Mene, Mene, Tekel u-Pharsin (or: why our next game won’t be in Flash)

posted by Chris on 17 Nov 2011

– that being the message the first time anyone ever saw the writing on the wall. You have been weighed and found wanting; your empire will fall. When you’re God, you’ve got the freedom to etch your feelings into stone in house of the emperor of Babylon. Billion-dollar international corporations that are feeling a bit itchy about Q4 financial results, on the other hand, have to employ more subtlety.

Adobe’s missives this past week have been fun to interpret in a bread-and-circuses way, as one more blow in the HTML5/Flash slugfest. But once you’re done glowering or cowering, you end up with the question: what does it mean for me and my work? I think Richard Davey’s analysis of the situation Flash game developers find themselves in is spot-on. Very little has changed this week for people who target Kongregate or Newgrounds, and it may not yet change for a good long while. But the crucial point is it will change. And I feel it’s likely we’re going to be left out in the cold.

Joel and I are the worst kind of Adobe customers: the kind that don’t pay them a cent. We use the free Flex SDK to produce our SWFs, not Flash Professional. We write our code in FlashDevelop, not Flash Builder. Heck, we don’t even use Photoshop. I use the GIMP because I’m a cheapskate with no art skills, and Joel uses GraphicsGale because it’s better suited to pixel art.

To be honest, this is the only reason why we were Flash developers in the first place. Joel has tried to sell me on the idea of using Game Maker or Construct (the old version, not the one that outputs to HTML5). I said no because I fundamentally believe that learning a proprietary programming language is a waste of time. The company goes poof and all the work and knowledge you invested your time into goes poof too.

If this were an Old Testament story, by now I would have been struck dead by a bolt of lightning for hypocrisy. ActionScript 3, while based on the open standard ECMAScript, is Adobe’s baby through and through. But I think I could plea my case down to a debilitating skin disease, because ActionScript 3 has an open spec and a free (with a lowercase F) compiler. At least that was what I told myself so that I could sleep at night.

So we were happy freeloaders until this week. When Adobe announced they were giving the Flex SDK the Google Wave treatment, it was the writing-on-the-wall moment for me. If I were going to guess what will happen next, it will be that Adobe will streamline Flash so that it becomes like Dreamweaver: a WYSIWYG tool that outputs to an open standard. I can see that this would be useful for tons of people, but not me. I never wanted a timeline or a library. I want to plug code and images and sounds into a compiler and get a game.

This week I’ve been looking at alternatives. My criteria have been:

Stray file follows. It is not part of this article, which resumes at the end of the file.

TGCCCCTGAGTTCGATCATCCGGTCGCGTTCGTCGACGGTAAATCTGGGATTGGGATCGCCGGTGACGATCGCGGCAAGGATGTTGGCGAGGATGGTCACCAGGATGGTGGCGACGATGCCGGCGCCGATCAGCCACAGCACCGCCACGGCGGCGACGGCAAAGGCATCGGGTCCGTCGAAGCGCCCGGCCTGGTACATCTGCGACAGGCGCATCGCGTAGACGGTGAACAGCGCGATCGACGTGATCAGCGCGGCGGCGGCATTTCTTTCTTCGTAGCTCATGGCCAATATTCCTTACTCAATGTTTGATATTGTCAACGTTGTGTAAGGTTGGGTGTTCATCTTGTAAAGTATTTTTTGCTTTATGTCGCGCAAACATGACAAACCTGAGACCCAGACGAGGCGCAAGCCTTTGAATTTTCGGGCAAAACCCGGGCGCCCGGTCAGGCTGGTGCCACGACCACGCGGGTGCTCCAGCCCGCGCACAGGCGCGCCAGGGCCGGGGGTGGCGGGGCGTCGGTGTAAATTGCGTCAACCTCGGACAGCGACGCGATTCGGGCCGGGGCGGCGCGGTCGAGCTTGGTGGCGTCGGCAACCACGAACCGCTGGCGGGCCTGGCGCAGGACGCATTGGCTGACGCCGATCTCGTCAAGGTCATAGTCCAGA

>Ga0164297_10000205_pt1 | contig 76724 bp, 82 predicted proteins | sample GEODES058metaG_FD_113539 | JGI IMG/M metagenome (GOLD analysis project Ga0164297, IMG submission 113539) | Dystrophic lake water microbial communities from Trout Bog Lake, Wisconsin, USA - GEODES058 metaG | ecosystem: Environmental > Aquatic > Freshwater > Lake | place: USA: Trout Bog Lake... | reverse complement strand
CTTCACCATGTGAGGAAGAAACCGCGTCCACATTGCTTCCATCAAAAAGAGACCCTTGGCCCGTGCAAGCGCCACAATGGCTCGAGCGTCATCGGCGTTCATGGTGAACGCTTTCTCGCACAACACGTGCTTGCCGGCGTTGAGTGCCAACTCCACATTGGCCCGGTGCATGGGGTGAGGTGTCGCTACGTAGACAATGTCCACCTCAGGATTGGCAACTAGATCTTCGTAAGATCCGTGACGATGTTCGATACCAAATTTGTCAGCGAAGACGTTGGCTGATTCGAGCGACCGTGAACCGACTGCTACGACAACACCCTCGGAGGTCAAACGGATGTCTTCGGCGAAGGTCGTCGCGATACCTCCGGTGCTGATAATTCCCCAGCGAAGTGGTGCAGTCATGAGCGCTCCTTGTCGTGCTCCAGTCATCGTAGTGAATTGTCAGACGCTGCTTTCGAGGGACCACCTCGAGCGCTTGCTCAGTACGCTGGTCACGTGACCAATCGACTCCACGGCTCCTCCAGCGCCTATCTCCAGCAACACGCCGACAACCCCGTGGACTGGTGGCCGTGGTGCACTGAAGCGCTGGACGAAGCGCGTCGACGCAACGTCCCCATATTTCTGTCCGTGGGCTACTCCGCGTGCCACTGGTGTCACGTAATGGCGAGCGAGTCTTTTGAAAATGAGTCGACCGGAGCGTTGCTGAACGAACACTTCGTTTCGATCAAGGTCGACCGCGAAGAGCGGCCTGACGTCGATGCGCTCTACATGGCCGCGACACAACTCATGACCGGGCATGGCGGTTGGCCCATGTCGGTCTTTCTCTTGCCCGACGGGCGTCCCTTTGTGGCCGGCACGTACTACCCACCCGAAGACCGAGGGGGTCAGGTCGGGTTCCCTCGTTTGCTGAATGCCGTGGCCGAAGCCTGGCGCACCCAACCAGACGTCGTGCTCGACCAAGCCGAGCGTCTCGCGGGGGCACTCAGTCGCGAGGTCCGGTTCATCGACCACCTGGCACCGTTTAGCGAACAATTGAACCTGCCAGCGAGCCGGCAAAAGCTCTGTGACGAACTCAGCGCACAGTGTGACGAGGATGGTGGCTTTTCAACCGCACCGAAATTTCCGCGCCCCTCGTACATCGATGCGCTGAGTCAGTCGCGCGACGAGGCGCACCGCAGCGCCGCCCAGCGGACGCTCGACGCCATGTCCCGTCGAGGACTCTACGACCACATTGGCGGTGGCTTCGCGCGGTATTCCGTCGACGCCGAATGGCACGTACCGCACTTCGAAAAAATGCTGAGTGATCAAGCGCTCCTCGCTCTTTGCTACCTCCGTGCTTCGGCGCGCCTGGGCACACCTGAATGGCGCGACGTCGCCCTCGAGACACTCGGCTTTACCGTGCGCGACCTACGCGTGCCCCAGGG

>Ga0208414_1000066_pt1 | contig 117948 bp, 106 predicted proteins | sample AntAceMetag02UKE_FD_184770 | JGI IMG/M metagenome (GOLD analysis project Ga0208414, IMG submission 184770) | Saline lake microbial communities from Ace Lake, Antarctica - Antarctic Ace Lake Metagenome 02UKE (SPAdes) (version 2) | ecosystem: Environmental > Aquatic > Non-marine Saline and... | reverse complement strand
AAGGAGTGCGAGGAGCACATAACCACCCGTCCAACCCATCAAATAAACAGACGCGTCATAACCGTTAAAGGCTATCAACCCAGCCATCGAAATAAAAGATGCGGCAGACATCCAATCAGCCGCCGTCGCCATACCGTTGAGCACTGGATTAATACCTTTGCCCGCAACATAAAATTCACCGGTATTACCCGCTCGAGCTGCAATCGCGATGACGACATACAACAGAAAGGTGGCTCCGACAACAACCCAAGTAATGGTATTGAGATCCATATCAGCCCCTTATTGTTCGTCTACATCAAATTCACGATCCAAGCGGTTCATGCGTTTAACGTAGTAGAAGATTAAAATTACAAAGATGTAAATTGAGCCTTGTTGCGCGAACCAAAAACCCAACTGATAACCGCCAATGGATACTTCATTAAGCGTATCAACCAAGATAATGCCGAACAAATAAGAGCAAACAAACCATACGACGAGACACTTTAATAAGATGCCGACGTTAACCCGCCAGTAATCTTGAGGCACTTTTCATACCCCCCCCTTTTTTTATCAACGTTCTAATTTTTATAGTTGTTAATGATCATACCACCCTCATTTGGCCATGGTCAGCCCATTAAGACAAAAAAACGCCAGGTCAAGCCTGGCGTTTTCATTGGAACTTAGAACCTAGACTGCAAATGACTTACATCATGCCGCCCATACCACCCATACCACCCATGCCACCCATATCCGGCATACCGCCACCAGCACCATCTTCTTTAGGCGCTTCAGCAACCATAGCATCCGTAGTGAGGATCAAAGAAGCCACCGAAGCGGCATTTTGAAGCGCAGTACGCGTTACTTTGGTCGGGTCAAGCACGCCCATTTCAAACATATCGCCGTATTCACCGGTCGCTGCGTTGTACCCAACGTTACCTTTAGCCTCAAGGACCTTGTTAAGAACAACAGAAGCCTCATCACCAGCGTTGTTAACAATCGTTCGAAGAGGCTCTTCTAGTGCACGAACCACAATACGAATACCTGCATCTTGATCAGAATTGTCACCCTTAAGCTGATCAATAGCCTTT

HTML5

The obvious choice since it’s responsible for the aforementioned writing-on-the-wall. But it’s not a complete replacement for Flash… yet. For one, the audio format situation is a classic WWW problem. Every browser supports a different set of audio formats. What this means is that every sound you create has to be encoded in both Ogg Vorbis and MP3 format, which is annoying. I know there are command-line tools that you could leash together to automatically generate these formats, but I haven’t had the time to try to write a .bat script (ugh) to make it work.

The other bigger issue is packaging up the end result. You generally make money with a browser-based game by selling a license to a site and then locking a game to its domain, or by displaying ads in your game. Both methods are easily circumvented in HTML5 right now. Thanks to the mass of unreadable JavaScript code out there, there are tons of tools to help parse obfuscated code. And maybe you’ve heard of AdBlock?

I’m hopeful that someone really smart will come up with a way to make the existing publishing model work with HTML5 content — some way to wrap up all the individual files that go into a game into a single package. But I’m not sure it’s possible. Openness was a large part of why the WWW succeeded in the first place. Curious how someone made that text blink? View source– it’s right there. Trying to work against it seems similar to teaching a dog to walk on its hind legs: it may work for a little, but you’re trying to get something to do something it just wasn’t designed for. More likely, a new publishing model will have to be established. Either way, there’s room here for smart people to make a ton of money with a good idea.

So in summary, my feeling on HTML5 is similar to Richard Davey’s. It’s 80% of the way there and I can envision a day where it will be 100%. But I’d rather not fight the fight to get it there.

PyGame, Pyglet

Both of these are frameworks for Python that bind to existing libraries to do the heavy lifting of graphics rendering and sound output. PyGame uses SDL, which from what I can gather from skimming the Web is venerable but growing a bit long in the tooth. Pyglet uses OpenGL directly. Both of them work on Windows, Mac, and Linux.